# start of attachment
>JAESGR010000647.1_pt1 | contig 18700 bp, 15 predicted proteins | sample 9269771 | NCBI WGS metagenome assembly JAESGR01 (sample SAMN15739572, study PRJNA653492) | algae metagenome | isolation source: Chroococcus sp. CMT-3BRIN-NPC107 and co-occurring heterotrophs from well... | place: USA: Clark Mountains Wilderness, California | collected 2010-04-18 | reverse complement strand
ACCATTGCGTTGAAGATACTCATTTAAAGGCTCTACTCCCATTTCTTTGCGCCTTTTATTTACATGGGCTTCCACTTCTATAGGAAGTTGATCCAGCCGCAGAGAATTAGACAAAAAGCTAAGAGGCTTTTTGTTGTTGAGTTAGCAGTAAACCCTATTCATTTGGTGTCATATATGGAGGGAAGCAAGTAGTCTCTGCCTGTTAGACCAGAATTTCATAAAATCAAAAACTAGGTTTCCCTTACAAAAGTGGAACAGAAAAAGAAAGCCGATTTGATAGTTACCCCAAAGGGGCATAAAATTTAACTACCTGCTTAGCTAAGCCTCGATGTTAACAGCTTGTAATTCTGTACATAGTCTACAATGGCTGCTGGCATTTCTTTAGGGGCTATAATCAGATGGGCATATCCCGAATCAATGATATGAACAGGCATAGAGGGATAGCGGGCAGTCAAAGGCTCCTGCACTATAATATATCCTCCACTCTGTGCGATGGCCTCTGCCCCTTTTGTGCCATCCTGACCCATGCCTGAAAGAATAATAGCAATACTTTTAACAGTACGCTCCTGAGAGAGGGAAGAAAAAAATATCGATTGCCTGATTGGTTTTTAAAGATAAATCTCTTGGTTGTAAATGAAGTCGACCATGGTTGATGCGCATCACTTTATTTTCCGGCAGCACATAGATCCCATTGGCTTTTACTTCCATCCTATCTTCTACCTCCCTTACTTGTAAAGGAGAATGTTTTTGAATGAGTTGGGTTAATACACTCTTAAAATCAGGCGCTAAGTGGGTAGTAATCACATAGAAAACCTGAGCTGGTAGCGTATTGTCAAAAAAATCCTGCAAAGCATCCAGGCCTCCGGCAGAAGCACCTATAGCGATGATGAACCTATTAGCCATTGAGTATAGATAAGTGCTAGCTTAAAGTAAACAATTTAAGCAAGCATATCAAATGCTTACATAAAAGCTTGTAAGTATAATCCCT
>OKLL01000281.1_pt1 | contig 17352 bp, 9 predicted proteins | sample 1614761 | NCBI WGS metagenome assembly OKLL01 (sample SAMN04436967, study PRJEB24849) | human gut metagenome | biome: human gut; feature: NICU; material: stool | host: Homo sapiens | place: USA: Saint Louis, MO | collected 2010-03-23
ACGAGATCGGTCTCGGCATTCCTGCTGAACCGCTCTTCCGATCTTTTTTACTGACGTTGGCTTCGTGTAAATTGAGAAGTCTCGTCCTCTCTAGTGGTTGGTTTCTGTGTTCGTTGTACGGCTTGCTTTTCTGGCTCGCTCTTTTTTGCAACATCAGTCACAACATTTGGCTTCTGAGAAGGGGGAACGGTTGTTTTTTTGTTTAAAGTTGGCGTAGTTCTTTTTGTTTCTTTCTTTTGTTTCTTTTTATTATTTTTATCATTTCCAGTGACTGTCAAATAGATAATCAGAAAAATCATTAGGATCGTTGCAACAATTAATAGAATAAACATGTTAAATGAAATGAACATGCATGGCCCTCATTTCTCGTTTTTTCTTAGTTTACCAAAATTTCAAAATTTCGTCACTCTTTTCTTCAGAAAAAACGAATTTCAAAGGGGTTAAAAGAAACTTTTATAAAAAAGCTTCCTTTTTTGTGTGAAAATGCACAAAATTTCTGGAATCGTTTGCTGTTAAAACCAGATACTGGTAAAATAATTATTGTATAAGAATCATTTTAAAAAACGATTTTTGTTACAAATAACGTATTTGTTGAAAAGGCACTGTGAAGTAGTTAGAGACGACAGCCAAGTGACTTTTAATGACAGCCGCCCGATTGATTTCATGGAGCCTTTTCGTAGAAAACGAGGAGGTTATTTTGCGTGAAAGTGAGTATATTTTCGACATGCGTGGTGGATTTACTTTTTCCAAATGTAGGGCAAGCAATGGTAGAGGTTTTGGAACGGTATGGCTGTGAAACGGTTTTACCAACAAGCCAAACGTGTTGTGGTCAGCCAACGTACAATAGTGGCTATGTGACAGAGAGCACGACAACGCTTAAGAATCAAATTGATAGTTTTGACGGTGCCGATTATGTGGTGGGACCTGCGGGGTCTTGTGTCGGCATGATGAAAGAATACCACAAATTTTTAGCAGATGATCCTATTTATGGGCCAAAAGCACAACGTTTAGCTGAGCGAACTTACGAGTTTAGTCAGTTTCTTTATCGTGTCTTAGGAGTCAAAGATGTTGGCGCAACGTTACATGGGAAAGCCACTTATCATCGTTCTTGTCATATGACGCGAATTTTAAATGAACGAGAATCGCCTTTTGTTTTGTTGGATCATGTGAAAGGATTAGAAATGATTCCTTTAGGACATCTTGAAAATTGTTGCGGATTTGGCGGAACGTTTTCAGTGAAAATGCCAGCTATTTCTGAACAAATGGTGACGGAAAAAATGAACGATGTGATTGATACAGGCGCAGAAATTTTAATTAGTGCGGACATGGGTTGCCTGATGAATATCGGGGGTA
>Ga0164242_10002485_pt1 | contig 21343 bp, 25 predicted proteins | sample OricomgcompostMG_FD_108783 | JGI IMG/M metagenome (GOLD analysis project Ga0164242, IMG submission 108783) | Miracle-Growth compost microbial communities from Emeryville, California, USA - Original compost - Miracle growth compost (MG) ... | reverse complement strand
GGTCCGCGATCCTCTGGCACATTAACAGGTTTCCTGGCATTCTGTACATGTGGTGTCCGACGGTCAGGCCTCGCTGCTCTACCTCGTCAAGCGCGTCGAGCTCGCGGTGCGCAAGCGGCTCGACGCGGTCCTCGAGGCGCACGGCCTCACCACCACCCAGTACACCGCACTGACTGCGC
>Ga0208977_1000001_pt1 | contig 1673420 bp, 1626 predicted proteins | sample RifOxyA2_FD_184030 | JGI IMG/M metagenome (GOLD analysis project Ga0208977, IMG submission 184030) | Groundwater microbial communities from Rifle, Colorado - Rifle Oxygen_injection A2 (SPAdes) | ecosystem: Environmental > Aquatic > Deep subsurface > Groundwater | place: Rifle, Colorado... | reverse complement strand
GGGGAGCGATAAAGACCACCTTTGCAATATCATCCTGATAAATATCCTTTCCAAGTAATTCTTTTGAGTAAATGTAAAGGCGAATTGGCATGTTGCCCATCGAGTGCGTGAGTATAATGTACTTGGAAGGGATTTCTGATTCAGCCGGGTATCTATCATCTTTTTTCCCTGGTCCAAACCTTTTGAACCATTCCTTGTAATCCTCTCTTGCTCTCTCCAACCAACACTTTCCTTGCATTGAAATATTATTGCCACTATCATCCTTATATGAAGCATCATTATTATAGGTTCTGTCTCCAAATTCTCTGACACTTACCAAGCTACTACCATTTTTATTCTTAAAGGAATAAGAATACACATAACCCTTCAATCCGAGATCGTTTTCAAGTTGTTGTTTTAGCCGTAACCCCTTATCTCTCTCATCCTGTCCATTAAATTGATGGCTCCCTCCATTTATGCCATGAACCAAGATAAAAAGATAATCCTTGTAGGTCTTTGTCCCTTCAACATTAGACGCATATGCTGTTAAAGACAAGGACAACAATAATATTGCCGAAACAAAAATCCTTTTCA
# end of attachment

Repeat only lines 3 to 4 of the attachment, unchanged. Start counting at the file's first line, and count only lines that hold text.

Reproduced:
>OKLL01000281.1_pt1 | contig 17352 bp, 9 predicted proteins | sample 1614761 | NCBI WGS metagenome assembly OKLL01 (sample SAMN04436967, study PRJEB24849) | human gut metagenome | biome: human gut; feature: NICU; material: stool | host: Homo sapiens | place: USA: Saint Louis, MO | collected 2010-03-23
ACGAGATCGGTCTCGGCATTCCTGCTGAACCGCTCTTCCGATCTTTTTTACTGACGTTGGCTTCGTGTAAATTGAGAAGTCTCGTCCTCTCTAGTGGTTGGTTTCTGTGTTCGTTGTACGGCTTGCTTTTCTGGCTCGCTCTTTTTTGCAACATCAGTCACAACATTTGGCTTCTGAGAAGGGGGAACGGTTGTTTTTTTGTTTAAAGTTGGCGTAGTTCTTTTTGTTTCTTTCTTTTGTTTCTTTTTATTATTTTTATCATTTCCAGTGACTGTCAAATAGATAATCAGAAAAATCATTAGGATCGTTGCAACAATTAATAGAATAAACATGTTAAATGAAATGAACATGCATGGCCCTCATTTCTCGTTTTTTCTTAGTTTACCAAAATTTCAAAATTTCGTCACTCTTTTCTTCAGAAAAAACGAATTTCAAAGGGGTTAAAAGAAACTTTTATAAAAAAGCTTCCTTTTTTGTGTGAAAATGCACAAAATTTCTGGAATCGTTTGCTGTTAAAACCAGATACTGGTAAAATAATTATTGTATAAGAATCATTTTAAAAAACGATTTTTGTTACAAATAACGTATTTGTTGAAAAGGCACTGTGAAGTAGTTAGAGACGACAGCCAAGTGACTTTTAATGACAGCCGCCCGATTGATTTCATGGAGCCTTTTCGTAGAAAACGAGGAGGTTATTTTGCGTGAAAGTGAGTATATTTTCGACATGCGTGGTGGATTTACTTTTTCCAAATGTAGGGCAAGCAATGGTAGAGGTTTTGGAACGGTATGGCTGTGAAACGGTTTTACCAACAAGCCAAACGTGTTGTGGTCAGCCAACGTACAATAGTGGCTATGTGACAGAGAGCACGACAACGCTTAAGAATCAAATTGATAGTTTTGACGGTGCCGATTATGTGGTGGGACCTGCGGGGTCTTGTGTCGGCATGATGAAAGAATACCACAAATTTTTAGCAGATGATCCTATTTATGGGCCAAAAGCACAACGTTTAGCTGAGCGAACTTACGAGTTTAGTCAGTTTCTTTATCGTGTCTTAGGAGTCAAAGATGTTGGCGCAACGTTACATGGGAAAGCCACTTATCATCGTTCTTGTCATATGACGCGAATTTTAAATGAACGAGAATCGCCTTTTGTTTTGTTGGATCATGTGAAAGGATTAGAAATGATTCCTTTAGGACATCTTGAAAATTGTTGCGGATTTGGCGGAACGTTTTCAGTGAAAATGCCAGCTATTTCTGAACAAATGGTGACGGAAAAAATGAACGATGTGATTGATACAGGCGCAGAAATTTTAATTAGTGCGGACATGGGTTGCCTGATGAATATCGGGGGTA